The demand for minor or major revisions that may follow from examiners introducing a supplement that they then use to redefine what my project should be is, of course, not politics in the Rancièrian sense — they are literally the ones qualified to have an opinion.

An outright fail would mean I had failed to write a dissertation that is taken seriously by my examiners — perhaps I have not authorised and verified my work in keeping with the broader configuration of sense in which anthropology and/or the work of Jacques Rancière are read, but also within which my examiners think more generally. I could still treat an examination result of failure as verification of my claim that evaluations are always made within a broader configuration of sense.

Don’t worry! Sometimes it is fun to play the fool, but I will strive to adequately demonstrate my capacity to verify my thesis.



One of my just-for-fun side projects the other year was asking people to explain ‘affect’ to me. It is no longer so novel but, as Bateson references evoke memories of my honours anthropology cohort, there is a pleasure in experiencing the ‘bringing up of’ conversations from years ago. Perhaps I can just slowly edit this post as I stumble across new and old little references?

AE editorial intern Deniz Daser (interviewer): Is it the same with affect theory?

Hugh Raffles: I’m not quite sure what that is, to be honest, so it may be the same.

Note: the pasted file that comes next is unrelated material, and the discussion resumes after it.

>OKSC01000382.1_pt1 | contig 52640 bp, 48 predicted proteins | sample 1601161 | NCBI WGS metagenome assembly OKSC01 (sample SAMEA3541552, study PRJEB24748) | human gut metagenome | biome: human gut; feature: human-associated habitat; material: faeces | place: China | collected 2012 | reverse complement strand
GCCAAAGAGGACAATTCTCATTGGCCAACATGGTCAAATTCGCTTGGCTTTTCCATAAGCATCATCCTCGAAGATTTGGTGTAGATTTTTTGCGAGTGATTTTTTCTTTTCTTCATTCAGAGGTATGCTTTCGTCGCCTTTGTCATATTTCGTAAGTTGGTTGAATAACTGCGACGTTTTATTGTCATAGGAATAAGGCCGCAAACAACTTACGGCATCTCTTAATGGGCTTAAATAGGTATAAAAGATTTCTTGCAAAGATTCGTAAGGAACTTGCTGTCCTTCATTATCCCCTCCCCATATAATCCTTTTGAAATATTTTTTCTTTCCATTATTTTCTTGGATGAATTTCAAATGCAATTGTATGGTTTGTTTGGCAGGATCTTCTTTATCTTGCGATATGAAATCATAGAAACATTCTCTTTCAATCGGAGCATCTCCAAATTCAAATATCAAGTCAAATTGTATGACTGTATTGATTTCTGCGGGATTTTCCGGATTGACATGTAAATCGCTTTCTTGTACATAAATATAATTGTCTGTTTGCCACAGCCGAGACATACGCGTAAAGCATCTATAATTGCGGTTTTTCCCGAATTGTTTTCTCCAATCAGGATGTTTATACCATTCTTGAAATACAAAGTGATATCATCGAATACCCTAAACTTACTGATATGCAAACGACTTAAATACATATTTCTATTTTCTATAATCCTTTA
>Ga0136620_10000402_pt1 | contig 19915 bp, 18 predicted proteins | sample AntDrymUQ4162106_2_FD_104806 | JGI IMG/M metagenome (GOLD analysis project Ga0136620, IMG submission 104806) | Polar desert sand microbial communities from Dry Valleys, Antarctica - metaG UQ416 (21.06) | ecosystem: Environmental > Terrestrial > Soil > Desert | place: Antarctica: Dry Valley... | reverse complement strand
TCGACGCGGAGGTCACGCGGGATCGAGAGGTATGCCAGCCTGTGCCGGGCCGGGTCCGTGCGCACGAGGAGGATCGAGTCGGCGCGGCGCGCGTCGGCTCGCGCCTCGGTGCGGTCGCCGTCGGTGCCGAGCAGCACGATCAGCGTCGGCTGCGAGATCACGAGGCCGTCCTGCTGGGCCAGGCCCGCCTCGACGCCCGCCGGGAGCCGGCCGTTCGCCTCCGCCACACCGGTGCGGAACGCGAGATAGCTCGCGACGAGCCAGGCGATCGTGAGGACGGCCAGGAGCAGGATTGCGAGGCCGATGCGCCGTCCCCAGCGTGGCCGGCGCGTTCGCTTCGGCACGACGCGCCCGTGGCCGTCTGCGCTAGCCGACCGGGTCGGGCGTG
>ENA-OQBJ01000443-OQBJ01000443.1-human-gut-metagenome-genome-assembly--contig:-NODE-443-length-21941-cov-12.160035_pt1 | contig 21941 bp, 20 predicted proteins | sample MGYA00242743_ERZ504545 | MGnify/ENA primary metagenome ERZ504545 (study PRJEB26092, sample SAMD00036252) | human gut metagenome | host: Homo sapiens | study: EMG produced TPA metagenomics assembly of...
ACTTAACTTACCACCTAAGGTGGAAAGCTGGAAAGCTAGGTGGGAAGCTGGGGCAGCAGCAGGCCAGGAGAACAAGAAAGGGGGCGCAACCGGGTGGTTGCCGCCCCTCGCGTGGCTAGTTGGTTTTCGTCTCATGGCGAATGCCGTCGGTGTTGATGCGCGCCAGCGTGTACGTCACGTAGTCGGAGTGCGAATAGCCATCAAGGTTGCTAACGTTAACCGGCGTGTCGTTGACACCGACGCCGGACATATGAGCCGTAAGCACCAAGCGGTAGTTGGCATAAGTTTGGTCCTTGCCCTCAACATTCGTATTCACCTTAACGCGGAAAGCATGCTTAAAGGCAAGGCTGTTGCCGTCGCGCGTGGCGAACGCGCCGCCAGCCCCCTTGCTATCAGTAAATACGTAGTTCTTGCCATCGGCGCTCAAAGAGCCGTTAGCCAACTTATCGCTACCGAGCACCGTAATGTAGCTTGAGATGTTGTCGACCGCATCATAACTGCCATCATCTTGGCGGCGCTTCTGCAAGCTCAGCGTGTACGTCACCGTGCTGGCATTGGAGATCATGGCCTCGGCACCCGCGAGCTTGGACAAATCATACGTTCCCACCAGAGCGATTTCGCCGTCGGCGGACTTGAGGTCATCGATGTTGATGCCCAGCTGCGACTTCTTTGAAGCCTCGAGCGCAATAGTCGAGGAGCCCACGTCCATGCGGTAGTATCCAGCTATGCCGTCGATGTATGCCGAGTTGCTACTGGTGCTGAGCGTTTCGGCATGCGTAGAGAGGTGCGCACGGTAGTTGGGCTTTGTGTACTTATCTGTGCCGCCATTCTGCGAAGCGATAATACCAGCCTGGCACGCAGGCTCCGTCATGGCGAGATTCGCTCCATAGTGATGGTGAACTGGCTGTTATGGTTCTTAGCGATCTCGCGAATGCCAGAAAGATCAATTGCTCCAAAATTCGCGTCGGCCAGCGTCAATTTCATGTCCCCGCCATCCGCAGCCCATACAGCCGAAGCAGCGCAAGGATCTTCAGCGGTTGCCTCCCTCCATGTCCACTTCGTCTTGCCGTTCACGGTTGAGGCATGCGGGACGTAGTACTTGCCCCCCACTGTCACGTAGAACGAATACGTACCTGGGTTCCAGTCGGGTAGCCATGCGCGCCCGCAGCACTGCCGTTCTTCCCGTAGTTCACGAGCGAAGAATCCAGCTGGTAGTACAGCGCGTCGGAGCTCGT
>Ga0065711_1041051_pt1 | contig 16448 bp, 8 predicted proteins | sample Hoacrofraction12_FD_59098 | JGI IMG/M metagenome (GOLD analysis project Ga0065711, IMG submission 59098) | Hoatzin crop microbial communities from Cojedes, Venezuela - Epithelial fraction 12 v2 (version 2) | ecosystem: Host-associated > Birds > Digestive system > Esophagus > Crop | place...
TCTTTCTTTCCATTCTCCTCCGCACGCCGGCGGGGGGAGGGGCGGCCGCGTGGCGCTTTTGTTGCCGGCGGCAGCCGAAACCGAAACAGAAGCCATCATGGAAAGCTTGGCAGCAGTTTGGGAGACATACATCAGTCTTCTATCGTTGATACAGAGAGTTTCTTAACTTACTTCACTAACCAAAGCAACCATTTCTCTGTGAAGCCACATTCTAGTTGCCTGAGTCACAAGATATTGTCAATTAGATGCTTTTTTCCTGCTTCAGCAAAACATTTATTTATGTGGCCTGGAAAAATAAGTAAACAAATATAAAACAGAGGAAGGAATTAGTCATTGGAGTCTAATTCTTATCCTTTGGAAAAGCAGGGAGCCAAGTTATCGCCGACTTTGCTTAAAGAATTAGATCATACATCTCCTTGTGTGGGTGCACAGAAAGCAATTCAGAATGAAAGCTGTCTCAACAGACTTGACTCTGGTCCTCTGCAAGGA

I’m a hoarder not a curator


IMG_1565When dealing with some of the fall out from my hoarding ways, I discovered a retraction should be issued for claiming to never have read a thing by Deleuze. However, statements on Deleuze and Guattari stand for now.

The discomfort of a bad writing habit [on show]


I have a bad habit that is quite literally causing me some pain at the moment. If I am working in front of the computer, while my nails get bitten a little, the skin around them really suffers. Currently my finger tips are a little sore and I am aware of this each time they touch the keys.IMG_1537

However, the pain is not enough to make me reconsider typing a word and so it probably would not bother me except I am embarrassed that everybody can see that I do it.

Why am I embarrassed? Putting my fingers in my mouth is probably not the best infection control measure, but it is not such an issue because I do not do it so much when I am in the world beyond my keyboard. I am pretty sure Freud assigned a clear developmental stage to anything oral, but he is hardly a figure I refer to in making decisions regarding what sort of person I am happy being perceived as. Maybe I should just toughen up (if I cannot quit the bad habit)? What is the harm?